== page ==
By Michael E. Miller
By Allie Conti
By David Villano
By Jose D. Duran
By Michael E. Miller
By Allie Conti
By Kyle Swenson
By Luther Campbell
By offering Coffey and others as character witnesses, Thornton did open new avenues of inquiry. At the very least, prosecutors would have wanted to investigate the relationship between Timor and the person most likely to provide the strongest testimony in her support: the U.S. attorney. Moreover, the best counterattack to a powerful witness is to impeach him. (Assistant State Attorney Mary Cagle refuses to comment on the nature of Thornton's involvement in the case or on the evolution of the Timor investigation. Officials from the office of Polk County State Attorney Jerry Hill also refuse to comment on the specifics of the Timor investigation because it is a pending criminal matter.)
The association between Susanna Timor, who is now 37 years old, and the 42-year-old Kendall Coffey began more than a decade ago, when he hired her to work for him at the law firm Greenberg Traurig. When Coffey and fellow Greenberg Traurig partner Robert Burlington decided to launch their own firm in 1988, they brought along Timor. Both men interceded on her behalf during her protracted divorce and child-custody battles. (Burlington handled most of the legal work, but Coffey made numerous appearances in court and filed pleadings, at no charge.)
Coffey has since helped Timor deal with other legal matters. In February 1993, for instance, he filed suit on her behalf against Synergy, a company that supplies natural gas for home use. He also wrote a letter of complaint to Catalina Pools, the firm that built a swimming pool and deck for Timor. Later he paid a personal visit to Richard Jones, the owner of Catalina Pools, to discuss a settlement of the dispute.
"Oftentimes the cost of retaining legal assistance is prohibitive for the staff in a law office, so the lawyers try to help out," Coffey told New Times earlier this year. "I would venture to say the practice is so far from unusual as to be routine."
After he assumed the post of U.S. attorney in October 1993, Coffey hired Timor to handle his appointment scheduling and to help out with event planning. In her $46,985-per-year post, she also worked as a paralegal on civil cases, including a few that involved health-care fraud.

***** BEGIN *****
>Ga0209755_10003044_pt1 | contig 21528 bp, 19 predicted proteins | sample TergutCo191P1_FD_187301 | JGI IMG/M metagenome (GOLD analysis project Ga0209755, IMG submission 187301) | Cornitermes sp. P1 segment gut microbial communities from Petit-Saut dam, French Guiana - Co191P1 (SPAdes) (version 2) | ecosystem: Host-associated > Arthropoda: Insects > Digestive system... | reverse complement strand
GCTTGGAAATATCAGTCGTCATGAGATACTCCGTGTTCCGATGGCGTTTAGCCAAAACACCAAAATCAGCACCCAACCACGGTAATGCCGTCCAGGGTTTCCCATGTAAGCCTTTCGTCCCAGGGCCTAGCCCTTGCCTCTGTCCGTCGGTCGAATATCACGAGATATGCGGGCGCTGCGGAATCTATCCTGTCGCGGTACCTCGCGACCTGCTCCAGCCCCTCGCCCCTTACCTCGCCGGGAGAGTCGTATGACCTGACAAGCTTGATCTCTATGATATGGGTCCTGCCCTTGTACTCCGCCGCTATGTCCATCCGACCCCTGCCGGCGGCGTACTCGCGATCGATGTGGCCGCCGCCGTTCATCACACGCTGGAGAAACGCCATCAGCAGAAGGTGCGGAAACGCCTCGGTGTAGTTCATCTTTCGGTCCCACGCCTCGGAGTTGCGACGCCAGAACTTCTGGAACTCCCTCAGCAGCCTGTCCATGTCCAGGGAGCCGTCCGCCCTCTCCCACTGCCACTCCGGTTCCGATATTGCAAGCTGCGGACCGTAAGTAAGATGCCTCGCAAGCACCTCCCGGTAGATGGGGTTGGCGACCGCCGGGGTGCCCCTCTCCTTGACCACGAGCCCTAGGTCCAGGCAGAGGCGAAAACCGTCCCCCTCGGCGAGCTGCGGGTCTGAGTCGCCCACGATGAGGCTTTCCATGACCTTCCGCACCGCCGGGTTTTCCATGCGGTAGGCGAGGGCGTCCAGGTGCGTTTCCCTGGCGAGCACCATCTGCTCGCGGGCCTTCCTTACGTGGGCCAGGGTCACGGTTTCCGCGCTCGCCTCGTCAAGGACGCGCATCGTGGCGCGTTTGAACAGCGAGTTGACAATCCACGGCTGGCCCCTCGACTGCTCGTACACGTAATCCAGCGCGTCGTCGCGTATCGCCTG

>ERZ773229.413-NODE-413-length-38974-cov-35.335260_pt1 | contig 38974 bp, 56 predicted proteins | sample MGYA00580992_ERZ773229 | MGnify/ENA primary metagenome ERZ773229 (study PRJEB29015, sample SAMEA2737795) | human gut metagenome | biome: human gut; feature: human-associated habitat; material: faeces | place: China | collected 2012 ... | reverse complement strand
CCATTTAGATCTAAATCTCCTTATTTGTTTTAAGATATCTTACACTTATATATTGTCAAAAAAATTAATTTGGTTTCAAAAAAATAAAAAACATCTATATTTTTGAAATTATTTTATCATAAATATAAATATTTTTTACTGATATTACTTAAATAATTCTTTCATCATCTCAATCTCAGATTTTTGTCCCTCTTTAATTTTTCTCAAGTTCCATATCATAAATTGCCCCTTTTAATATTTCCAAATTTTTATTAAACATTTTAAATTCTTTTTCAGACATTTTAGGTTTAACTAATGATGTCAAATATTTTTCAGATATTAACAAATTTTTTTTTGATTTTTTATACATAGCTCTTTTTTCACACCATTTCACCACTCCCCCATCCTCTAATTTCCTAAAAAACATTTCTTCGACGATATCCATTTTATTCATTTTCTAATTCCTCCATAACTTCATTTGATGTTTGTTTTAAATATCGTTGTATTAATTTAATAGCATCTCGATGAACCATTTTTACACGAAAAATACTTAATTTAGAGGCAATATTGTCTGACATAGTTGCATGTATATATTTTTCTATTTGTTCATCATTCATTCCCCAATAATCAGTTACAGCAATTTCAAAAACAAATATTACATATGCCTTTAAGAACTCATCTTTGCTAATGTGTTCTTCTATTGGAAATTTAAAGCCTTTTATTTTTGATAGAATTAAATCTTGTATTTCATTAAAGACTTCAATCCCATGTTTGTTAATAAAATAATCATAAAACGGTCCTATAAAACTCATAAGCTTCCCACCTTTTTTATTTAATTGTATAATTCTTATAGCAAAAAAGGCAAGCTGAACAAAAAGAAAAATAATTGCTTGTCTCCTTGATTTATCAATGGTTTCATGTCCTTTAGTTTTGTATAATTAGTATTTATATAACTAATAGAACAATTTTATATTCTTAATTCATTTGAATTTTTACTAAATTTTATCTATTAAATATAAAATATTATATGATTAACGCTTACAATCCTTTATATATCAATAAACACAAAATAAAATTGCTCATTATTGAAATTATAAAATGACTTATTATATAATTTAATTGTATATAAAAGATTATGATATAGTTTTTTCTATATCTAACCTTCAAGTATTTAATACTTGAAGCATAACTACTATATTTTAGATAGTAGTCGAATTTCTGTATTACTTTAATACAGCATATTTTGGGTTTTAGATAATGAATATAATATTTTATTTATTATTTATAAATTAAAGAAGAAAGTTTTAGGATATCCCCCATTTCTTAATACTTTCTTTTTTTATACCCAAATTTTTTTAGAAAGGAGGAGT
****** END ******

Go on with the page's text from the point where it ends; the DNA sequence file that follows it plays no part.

Coffey and Timor have both maintained during the past year that they are very close friends. "We consider Kendall like family," Gaude Timor, Susanna's mother, told investigators at one point.
But the public record makes it obvious that investigators and prosecutors were interested in finding out whether the U.S. attorney and his assistant were ever romantically involved; various people were questioned about the nature of the pair's friendship. Jim Dorn, a carpenter who did some work for Timor, told an FDLE investigator about the first time he encountered Coffey at her house. "I was talking with Susanna and ready to build the cabinet, putting it in the kitchen," Dorn said. "And he walked in the house, took off his jacket, and I thought it was her husband." Dorn told the investigator he remembered seeing Coffey at Timor's "once or twice."
The FDLE investigator probed further: "During the couple of times that you did see him there, was it pretty much in the same manner or just kind of very casual and, yet, as you described it, almost 'at home'?"
"Yeah," Dorn replied.
The same investigator asked Timor's ex-husband Ricardo Ferreira whether he suspected his ex-wife had "an affair" with Coffey. "I suspected it," he replied. "Yes." Ferreira admitted he had no "actual evidence" but said he had learned from Timor's neighbors that after the couple's separation, Coffey visited Timor's house regularly. "[The neighbors] . . . told me, 'We thought this man, Mr. Coffey, was the little girl's father because he would come by here, like, almost every night. Take her out for walks. Take her out in the car.'" (According to several sources, Timor had a running feud with those neighbors.)
Polk County Assistant State Attorney Cass Castillo quizzed Robert Burlington, Timor's friend and Coffey's former law partner, about the relationship between the U.S. attorney and his aide. "Are you aware of any type of relationship of a romantic nature between Susanna Timor and Kendall Coffey?" Castillo asked.
"No," Burlington replied.
"Have you suspected that perhaps one existed?" the prosecutor persisted.
"Yes, I have," the attorney responded. Burlington, though, added that after discussing the matter with his wife, they concluded that Coffey and Timor did not have a romantic relationship.
Several other witnesses interviewed in the course of the investigations -- including Gaude Timor and Nancy Calderone, a friend of Timor who was once a secretary for Coffey A said they didn't suspect Timor and Coffey had ever had a romantic relationship. Timor's former live-in housekeeper, Idalia Mendez, described Coffey and Timor's relationship as "work-related," and, in answer to a prosecutor's question, said Coffey never spent the night at Timor's house.
"We felt it appropriate that we investigate the entire relationship between Coffey and the Timor family," Polk County Assistant State Attorney Chip Thullbery asserts. "Had we concluded that there was misdoing [by Coffey] A which we did not A it would've been important to establish some reason for the misdoing." In other words, as they investigated the financial transactions between Coffey and the Timors, investigators were considering the possibility that the flow of money had something to do with a romantic relationship. The nature of that relationship became irrelevant when the Polk County team decided Coffey had done no wrong.